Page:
Human societies are based on the exploitation of resources. It has always been that way and there is no realistic way around. Within our generation it seems that humanity is reaching a point were the planet might be running out of essential resources that feed us all and let us live the life we used to have.
As part of Dark Society, this exhibition focuses on the organic cycles of life and how artists, activists and counter cultures envision new ways of living and literally start growing in the shadows and backyards of their crowded urban centers.
The OPEN CALL for this exhibition calls projects of all kind that discuss how we can close the circles of matter, oppose and disconnect from industrial methods and increase more sustainability in the system.
Proposals: email@example.com (deadline May 2017)
– text by Matthias Fritsch
- video by Acci Baba
While smart is the keyword of the omni-connection through the internet of things and social media, dark is the state of our relation with the user-oriented technology that operates the data collection of our online choices and issues our privacy and self determination in the web.
Like never before, we are spectators of an effort of sense-making within the massive amount of data available, which is in urgent need of being interpreted by controversial intelligent machines, such as hackers do when they call them systems of surveillance. In this digital space, the Dark Web extends into grey-zone territory: banned by society as a container of illegal activities while serving as a genesis of new subcultures.
The open call for this section of Dark Society aims to gather works that unveil these technological dimensions while questioning the ability and necessity for users to stay anonymous, hide their tracks or obfuscate their surrounding systems of surveillance.
Read more: http://spektrumberlin.de/events/detail/exhibition-10-dark-technology-dark-web.html
– coedited with Pedro Marum
In the fundamental state of media obliquity, re-interpreting Boris Groys: if techniques of mechanical reproduction gave us (sub)jects without aura, digital production generates aura without (sub)jects, transforming all its materials into vanishing markers of a self-advertised present as a constant imperative ruling the online comedy.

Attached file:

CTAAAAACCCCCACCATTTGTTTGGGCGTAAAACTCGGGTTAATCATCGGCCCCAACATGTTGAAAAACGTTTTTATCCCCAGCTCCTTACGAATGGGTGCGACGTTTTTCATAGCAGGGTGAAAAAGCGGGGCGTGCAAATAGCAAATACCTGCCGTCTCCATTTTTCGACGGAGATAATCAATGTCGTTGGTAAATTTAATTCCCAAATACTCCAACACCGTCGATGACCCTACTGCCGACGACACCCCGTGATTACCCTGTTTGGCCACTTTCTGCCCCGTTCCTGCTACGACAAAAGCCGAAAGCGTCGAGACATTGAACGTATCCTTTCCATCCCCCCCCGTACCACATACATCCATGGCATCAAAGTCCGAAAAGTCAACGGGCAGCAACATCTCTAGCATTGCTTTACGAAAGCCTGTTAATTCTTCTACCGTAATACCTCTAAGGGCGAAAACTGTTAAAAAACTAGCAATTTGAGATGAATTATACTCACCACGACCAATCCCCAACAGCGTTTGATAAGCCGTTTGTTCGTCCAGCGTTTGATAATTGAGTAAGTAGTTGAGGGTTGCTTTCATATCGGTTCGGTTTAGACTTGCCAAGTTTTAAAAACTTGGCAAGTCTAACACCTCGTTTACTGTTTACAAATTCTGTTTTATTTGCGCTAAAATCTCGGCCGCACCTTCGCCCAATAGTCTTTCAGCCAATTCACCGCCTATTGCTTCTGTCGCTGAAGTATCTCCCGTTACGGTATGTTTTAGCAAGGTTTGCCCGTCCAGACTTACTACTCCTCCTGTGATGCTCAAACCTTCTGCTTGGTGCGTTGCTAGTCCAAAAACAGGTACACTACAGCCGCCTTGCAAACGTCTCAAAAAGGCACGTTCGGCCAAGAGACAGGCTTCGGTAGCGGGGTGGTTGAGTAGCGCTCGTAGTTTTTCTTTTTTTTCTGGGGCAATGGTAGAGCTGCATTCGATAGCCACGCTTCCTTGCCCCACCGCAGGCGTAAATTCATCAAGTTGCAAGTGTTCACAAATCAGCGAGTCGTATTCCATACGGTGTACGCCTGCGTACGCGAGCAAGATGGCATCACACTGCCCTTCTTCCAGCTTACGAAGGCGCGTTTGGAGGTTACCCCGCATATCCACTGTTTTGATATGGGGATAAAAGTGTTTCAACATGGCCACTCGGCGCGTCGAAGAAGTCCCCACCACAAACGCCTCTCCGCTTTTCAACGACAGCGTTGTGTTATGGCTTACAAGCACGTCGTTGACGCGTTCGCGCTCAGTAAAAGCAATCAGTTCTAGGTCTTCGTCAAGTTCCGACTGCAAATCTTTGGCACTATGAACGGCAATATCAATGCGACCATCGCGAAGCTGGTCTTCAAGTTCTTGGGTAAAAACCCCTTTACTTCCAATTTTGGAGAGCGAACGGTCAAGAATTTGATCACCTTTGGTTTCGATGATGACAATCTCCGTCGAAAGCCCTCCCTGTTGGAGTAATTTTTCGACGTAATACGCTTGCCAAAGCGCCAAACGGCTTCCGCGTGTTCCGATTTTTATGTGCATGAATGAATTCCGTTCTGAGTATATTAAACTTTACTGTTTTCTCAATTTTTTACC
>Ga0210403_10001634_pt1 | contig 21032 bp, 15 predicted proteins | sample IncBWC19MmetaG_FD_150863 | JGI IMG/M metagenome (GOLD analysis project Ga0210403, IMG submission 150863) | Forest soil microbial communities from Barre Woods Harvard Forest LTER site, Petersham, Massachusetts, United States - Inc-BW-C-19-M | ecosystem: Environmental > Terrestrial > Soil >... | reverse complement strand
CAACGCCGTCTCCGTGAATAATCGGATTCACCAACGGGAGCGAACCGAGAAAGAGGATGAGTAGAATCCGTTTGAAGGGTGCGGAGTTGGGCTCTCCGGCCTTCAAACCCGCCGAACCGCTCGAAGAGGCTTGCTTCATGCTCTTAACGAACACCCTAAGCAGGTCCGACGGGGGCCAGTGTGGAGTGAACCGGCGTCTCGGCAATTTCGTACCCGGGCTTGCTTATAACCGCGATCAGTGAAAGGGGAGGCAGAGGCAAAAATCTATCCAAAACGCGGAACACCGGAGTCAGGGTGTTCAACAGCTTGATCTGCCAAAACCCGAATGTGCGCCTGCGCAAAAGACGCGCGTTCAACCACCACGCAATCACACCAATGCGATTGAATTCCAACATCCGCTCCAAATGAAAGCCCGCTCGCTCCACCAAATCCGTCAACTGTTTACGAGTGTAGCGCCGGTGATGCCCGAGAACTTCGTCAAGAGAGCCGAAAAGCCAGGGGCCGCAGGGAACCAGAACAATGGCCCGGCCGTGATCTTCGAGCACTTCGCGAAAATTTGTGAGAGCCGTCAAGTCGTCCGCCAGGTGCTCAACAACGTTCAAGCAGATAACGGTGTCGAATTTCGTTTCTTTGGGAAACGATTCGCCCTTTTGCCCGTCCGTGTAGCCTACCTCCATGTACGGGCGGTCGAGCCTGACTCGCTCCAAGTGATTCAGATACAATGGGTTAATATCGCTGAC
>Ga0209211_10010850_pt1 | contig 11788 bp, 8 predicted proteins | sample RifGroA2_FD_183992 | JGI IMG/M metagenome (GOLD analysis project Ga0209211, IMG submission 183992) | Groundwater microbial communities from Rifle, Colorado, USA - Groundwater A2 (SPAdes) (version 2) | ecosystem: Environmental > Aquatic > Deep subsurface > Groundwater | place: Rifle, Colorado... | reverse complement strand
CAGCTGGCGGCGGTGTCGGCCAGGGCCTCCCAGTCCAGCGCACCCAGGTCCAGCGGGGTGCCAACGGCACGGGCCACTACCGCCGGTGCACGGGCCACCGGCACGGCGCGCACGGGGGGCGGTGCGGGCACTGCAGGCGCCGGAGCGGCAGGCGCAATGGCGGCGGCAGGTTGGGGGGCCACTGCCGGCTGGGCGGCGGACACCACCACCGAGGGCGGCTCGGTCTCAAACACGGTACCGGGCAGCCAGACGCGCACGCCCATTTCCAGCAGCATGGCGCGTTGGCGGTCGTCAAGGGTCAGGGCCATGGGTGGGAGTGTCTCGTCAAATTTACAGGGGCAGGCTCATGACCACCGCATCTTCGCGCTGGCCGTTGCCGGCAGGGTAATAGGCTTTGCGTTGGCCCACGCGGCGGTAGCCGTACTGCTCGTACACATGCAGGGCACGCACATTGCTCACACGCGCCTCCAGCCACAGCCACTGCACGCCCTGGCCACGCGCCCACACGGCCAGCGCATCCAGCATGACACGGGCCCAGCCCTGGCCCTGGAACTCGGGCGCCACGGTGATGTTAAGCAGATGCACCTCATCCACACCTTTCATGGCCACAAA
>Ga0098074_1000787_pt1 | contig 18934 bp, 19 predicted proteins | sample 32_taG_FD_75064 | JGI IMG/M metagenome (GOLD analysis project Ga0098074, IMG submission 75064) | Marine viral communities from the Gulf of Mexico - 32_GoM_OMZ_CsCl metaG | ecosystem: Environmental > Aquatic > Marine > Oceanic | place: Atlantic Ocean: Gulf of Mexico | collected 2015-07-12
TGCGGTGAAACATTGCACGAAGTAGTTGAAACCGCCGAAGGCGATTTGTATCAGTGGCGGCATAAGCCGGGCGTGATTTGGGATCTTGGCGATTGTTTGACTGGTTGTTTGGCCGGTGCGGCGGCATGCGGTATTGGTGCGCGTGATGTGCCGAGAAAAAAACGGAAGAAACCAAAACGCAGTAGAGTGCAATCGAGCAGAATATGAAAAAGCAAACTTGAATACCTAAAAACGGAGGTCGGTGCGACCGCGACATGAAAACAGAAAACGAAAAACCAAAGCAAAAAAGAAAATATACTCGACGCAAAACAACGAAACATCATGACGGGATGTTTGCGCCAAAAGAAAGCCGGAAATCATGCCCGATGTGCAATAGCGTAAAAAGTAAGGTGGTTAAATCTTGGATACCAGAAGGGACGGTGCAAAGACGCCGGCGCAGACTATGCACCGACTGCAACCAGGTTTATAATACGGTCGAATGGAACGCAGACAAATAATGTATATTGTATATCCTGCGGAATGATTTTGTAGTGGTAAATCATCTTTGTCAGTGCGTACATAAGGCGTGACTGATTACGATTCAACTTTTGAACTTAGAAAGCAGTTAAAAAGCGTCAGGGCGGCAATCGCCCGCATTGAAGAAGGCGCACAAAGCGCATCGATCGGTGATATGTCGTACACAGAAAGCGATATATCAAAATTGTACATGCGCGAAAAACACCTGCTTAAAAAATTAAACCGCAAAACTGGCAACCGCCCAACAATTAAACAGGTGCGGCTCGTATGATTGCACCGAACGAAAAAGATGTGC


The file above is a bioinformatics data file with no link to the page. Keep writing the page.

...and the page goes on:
From the dark web to furry sex clubs, virtual megalopolises and chimeras, cyber-subcultures grow in parallel, and on the margins, of the expansive dragnet of digital surveillance. If latter monitors interacts by means of obscure algorithms and normalizing forces, dark-embodiments allows the rupture of the crystalline morals, bursting with tentacles and petrochemicals that comprise new ontological memories, expanding our conceive of the body as an open-architecture, redesigning situations where the urgency of physicality can be discussed through technology and science.
In The Queer Art of Failure, Jack Halberstam refers to darkness as being crucial in the queer aesthetics. In the shadow, worlds lie the disruptive potential to the existence and expansion of non-normative forms; the glitch is what allows the resistance to the gaze, the struggle to the stratal power, it is the noise in the protest.
VIDEO: Christian Sawalski | Disembodied Momentum
This video work references to Walter Benjamin’s essay “The Work of Art in the Age of Mechanical Reproduction” specifically to the cultural phenomenon of photographing and recording videos excessively and by that making these documents an additional form of memory. The intention is to explore an iconography of the body and its movements, captured by this digital process of memory, in a condition of information being corrupted, altered and, ultimately, destroyed.
Read more: http://spektrumberlin.de/exhibitions/detail/exhibition-9-dark-body-dark-identity-1.html
The exhibition Dark Science will present works approaching specific phenomena focusing on their physicality by means of the paradox underlaying our human relation to them in terms of states of absence, immateriality, evanescence and void. This pushes the boundaries of our imagination and reflects a constant need to sense and understand levels of the physical world in an observable and measurable matter. Traces and shadows of those transitory presences become the territory of exploration for artists with different approaches from an intentionality on presenting a direct experience of the phenomena to the impact of these elements produces indirectly in our culture and society.
Read more: http://spektrumberlin.de/events/detail/exhibition-8-dark-science.html